A new school year brings to the forefront many activities. Last week, we welcomed the first of what I’m sure will be many kid reports/projects. You know, those things that I don’t keep track or, nor do I involve myself. So when I got the following email:
Tomorrow, is Mrs. Ungarean’s Explorer Reports. They will begin at 12:00 and end by 12:45. Please make sure your child brings his visual aid and costume for his/her report.
I turn to the Explorer Reporter and dutifully asked, “Is your report due tomorrow?
He replied, “I’m definitely sure it’s probably not due tomorrow.”
Thankfully, the next email quickly followed the first:
“I AM SOOOOOO SORRY! Warren’s report is tomorrow, but your child’s report might be Tuesday, Wednesday, or Thursday.”
Can I just stop and say here … how MUCH I appreciate Room Mothers. They are so sweet to keep the calendar-challenged like myself on track. If only I could have a Room Mother take care of me all day, every day – maybe we would have some hope of normalcy around this crazy house.
But back to reality – the kid came home with news that his report would be on Thursday. Apparently he had been working on it for days at school; but in true Wyma fashion, put off until Wednesday night the hard task of condensing his sixteen page material on Marco Polo to seven note cards, preparing his poster and coming up with a costume.
Enter the question I often wonder. How much is too much help. I’ve learned the racing in to save and doing for tactic is more often than not a mistake. But, the kid really did need assistance. I’m not sure he understood how to condense material. He had read and highlighted his entire packet. Unfortunately, he missed the concept behind highlighting. Lots of lovely, non-essential material boasted bright yellow markings, presenting quite the challenge for a well-intentioned kid.
So, I stepped in to help. He needed and had asked for assistance. And I was happy to oblige by teaching the kid how navigate this uncharted territory. Could he have done it on his own? Honestly, not the way the project was intended. Sure he could have filled up seven (and then some!) note cards with information. But a little streamlining direction put some tools in his repertoire that will hopefully help him in the future.
I’ve realized and keep realizing how important it is to weigh the motives, attitude and history of a kid when involving myself in school work or projects or reports. The truth is, I rarely get in the middle of anything these days, but sometimes a lunch is inadvertently forgotten, or a paper not printed, or… with five kids there’s potential for lots of things. And I want to be there for them. They’ve got so many pressures on them, I’m happy to help when I can.
This New York Times article (From Parents, a Living Inheritance, 9/21/12) caused me to pause and remind myself to stay flex. A pendulum swinging too far one direction is usually dangerous no matter what – even in keeping my hands off in order to equip my kids. Here’s one of the thoughts I found especially interesting:
But there could be another option even for people who can’t count on an inheritance or a loan from their parents. Forward-thinking families might consider establishing a loan pool, a concept that was new to me until I heard about it this week.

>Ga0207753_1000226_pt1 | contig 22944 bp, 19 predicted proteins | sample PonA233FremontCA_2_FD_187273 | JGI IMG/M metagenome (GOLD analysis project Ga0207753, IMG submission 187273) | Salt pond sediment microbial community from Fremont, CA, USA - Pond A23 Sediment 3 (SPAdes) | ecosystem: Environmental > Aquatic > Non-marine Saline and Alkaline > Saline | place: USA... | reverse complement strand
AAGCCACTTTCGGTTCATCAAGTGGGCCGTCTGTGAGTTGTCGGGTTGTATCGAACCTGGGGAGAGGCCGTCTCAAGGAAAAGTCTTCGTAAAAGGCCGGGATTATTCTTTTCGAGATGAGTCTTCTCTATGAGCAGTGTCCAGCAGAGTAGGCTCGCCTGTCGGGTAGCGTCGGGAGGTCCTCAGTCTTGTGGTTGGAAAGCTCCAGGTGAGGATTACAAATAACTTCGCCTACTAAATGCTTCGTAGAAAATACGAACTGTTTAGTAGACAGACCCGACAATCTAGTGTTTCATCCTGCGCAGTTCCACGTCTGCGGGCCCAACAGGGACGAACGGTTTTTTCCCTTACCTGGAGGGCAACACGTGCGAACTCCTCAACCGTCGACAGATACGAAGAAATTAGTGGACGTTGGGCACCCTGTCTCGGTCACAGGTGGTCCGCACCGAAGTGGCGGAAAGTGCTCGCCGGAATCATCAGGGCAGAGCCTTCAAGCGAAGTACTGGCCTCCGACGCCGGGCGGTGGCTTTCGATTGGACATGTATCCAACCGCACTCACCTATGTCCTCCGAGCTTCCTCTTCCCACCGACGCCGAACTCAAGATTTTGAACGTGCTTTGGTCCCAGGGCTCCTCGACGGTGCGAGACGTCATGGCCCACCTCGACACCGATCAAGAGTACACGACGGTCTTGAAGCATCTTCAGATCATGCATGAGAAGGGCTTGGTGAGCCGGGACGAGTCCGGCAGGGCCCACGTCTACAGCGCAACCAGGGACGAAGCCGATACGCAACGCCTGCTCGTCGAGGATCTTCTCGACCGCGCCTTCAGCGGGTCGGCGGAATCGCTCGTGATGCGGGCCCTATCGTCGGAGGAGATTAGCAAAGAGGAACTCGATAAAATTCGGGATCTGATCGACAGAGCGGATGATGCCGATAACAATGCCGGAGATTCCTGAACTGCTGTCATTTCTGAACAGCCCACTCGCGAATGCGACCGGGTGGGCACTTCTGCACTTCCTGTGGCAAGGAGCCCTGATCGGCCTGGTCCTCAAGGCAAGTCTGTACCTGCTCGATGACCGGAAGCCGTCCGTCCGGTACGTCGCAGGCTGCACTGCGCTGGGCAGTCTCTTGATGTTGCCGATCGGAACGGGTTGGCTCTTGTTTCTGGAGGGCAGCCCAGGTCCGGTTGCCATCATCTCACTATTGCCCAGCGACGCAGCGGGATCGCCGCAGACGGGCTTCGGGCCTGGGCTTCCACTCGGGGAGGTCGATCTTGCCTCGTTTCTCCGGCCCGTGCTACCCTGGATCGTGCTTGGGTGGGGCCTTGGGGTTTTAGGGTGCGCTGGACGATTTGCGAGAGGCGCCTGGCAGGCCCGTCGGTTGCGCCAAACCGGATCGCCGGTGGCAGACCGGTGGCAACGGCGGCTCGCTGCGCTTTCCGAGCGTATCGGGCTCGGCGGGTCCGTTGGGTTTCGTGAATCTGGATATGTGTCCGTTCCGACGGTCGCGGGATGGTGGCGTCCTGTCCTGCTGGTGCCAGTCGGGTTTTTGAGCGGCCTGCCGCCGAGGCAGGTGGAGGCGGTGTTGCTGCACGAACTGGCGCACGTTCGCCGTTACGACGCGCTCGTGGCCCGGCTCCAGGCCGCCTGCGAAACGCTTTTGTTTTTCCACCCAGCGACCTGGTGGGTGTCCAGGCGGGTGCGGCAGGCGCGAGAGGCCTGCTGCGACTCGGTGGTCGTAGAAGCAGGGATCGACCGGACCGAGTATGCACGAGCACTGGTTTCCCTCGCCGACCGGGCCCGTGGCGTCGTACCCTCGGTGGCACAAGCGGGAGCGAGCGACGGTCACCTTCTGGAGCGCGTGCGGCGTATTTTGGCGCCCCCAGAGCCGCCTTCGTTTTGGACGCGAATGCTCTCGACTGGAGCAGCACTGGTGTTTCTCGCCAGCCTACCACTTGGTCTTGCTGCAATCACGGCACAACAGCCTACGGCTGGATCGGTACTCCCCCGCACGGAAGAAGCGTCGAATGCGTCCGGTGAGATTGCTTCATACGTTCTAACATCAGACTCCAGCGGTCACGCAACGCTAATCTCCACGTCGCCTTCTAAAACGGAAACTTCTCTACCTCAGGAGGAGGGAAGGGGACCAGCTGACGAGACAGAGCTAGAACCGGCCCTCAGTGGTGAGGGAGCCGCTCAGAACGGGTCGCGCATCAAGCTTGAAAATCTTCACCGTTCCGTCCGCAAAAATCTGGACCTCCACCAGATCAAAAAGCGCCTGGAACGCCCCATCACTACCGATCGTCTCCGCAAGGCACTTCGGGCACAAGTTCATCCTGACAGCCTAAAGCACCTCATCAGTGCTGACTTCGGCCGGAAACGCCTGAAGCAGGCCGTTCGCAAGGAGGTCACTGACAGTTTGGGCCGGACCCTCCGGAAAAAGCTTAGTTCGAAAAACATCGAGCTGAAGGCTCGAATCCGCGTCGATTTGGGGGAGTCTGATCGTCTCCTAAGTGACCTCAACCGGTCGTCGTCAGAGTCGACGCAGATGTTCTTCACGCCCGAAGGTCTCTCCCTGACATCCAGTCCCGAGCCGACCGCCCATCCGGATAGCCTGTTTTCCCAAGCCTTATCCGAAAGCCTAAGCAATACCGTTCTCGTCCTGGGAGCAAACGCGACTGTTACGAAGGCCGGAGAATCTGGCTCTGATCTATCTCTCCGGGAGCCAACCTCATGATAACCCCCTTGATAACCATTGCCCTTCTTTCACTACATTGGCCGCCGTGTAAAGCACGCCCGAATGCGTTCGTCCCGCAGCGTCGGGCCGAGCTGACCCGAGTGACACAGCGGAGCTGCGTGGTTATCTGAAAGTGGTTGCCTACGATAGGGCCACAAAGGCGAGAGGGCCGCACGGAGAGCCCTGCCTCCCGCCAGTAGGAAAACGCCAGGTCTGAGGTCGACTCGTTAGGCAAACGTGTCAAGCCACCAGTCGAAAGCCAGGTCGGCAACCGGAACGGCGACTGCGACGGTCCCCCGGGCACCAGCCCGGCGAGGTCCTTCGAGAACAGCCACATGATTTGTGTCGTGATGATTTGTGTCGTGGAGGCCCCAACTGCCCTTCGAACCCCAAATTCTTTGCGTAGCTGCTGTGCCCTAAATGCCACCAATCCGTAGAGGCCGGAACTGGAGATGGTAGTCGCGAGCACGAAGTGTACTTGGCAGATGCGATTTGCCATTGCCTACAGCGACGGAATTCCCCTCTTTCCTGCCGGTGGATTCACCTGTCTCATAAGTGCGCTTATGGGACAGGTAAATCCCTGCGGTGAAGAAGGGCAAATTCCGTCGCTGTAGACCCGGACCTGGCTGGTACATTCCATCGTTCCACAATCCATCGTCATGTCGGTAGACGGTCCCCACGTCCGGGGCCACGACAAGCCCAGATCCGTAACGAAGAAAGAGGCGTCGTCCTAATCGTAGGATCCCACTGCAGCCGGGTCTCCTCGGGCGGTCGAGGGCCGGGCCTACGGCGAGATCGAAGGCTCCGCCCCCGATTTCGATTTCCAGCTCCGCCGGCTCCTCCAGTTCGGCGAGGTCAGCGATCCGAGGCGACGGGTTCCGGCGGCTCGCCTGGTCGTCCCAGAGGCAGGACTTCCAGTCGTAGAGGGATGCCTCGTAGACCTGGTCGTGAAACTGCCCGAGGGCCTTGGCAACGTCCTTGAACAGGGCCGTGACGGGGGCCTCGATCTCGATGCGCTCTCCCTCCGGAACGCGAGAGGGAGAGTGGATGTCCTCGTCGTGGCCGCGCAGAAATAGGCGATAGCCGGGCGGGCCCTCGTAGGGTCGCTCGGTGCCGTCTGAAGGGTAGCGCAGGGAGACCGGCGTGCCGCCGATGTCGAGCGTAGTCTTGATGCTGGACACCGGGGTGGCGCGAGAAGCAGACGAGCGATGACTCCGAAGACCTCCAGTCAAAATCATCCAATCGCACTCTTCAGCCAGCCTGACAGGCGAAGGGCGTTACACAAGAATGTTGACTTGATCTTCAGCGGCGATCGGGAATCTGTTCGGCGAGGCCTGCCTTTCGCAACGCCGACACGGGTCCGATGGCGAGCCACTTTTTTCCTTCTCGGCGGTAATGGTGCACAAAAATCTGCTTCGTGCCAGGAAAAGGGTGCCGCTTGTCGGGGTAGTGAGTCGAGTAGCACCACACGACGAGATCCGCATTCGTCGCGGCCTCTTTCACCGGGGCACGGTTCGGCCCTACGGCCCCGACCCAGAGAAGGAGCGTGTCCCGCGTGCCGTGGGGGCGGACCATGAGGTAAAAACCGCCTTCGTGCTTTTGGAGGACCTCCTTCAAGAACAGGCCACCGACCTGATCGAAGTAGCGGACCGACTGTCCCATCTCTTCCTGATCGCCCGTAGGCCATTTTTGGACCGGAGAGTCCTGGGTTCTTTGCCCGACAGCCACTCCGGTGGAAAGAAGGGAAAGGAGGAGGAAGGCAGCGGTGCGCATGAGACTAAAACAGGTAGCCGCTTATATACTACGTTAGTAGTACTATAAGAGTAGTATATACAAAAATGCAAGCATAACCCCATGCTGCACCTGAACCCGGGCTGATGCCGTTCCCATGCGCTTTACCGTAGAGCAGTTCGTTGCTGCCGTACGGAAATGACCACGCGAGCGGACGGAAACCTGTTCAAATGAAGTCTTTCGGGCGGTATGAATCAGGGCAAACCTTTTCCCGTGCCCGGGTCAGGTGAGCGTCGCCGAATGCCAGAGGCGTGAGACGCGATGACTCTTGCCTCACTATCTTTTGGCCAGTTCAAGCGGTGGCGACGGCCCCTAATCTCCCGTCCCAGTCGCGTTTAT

“It started when my grandmother died,” said George Lewis, an 82-year-old lawyer in Quincy, Ill., one of nine siblings who grew up on a small farm and all graduated from the University of Illinois. “She had a strong belief in education. Because of her, instead of flowers, we started a fund for college scholarships.”
Today, the nearly 50-year-old fund actually lends money interest-free, and the funds are now available to scores of members of the extended clan. Any family could mimic this pretty easily and hand out loans to young adults in a number of circumstances.
The fund that Mr. Lewis has helped administer now holds $111,000, having grown larger over the years from bequests and the proceeds of auctions at family reunions. “I don’t think any of us in our wildest dreams thought it would get to this point,” said Matt Lewis, George’s grandnephew, a 25-year-old college basketball coach who benefited from the fund. “We don’t realize how lucky we are that our family has something like this.”
What a neat idea. Only a small few enjoy financial comfort passed from generation to generation through trust funds and the like. Limited funding can make things hard – especially post high school education. But I especially loved the ingenuity of this family to help each other without enabling anyone. If they borrow from the family fund, they pay back with interest. Such a beautiful way to support each other while maintaining self-esteem – the real self-esteem that comes from earning rather than being given a hand-out.
So how did the kid’s report go? Since he punted my super creative idea of wearing a bathing suit for his costume and involving the audience in a game of Marco Polo (still thinking it’s a home-run of an idea), he did great. He completely made his posterboard himself – so much better than what I would have done – and gathered the goods to transform himself from Texan to an Italian Explorer. So what if he wore jeans, a white button-down shirt, a scarf that one of his sisters helped make a vest, topped off with a hat he found in his grandmother’s closet. It worked.
“Ummm… think he might need some new pants?” one dad leaned over and whispered to me as he pointed to the major flood action going on between the bottom of my kid’s jeans and the top of his shoes.
I can definitely step in and help there… the kid is oblivious. He even inadvertently wore his younger brother’s pants to church one day. How he didn’t notice that they barely went below his knees is beyond me. I feel for the kid’s future wife.
Thanks for walking the road with me.